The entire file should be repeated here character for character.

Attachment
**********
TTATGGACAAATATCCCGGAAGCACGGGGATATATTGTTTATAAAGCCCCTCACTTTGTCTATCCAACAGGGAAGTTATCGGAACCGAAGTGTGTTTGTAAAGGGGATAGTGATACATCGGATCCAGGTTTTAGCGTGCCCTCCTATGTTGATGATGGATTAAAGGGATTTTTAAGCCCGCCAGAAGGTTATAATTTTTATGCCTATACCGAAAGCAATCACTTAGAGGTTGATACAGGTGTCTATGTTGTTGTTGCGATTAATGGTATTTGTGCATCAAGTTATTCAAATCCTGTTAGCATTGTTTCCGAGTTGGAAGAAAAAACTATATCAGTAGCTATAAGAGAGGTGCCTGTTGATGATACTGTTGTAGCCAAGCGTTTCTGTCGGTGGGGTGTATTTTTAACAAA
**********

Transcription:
TTATGGACAAATATCCCGGAAGCACGGGGATATATTGTTTATAAAGCCCCTCACTTTGTCTATCCAACAGGGAAGTTATCGGAACCGAAGTGTGTTTGTAAAGGGGATAGTGATACATCGGATCCAGGTTTTAGCGTGCCCTCCTATGTTGATGATGGATTAAAGGGATTTTTAAGCCCGCCAGAAGGTTATAATTTTTATGCCTATACCGAAAGCAATCACTTAGAGGTTGATACAGGTGTCTATGTTGTTGTTGCGATTAATGGTATTTGTGCATCAAGTTATTCAAATCCTGTTAGCATTGTTTCCGAGTTGGAAGAAAAAACTATATCAGTAGCTATAAGAGAGGTGCCTGTTGATGATACTGTTGTAGCCAAGCGTTTCTGTCGGTGGGGTGTATTTTTAACAAA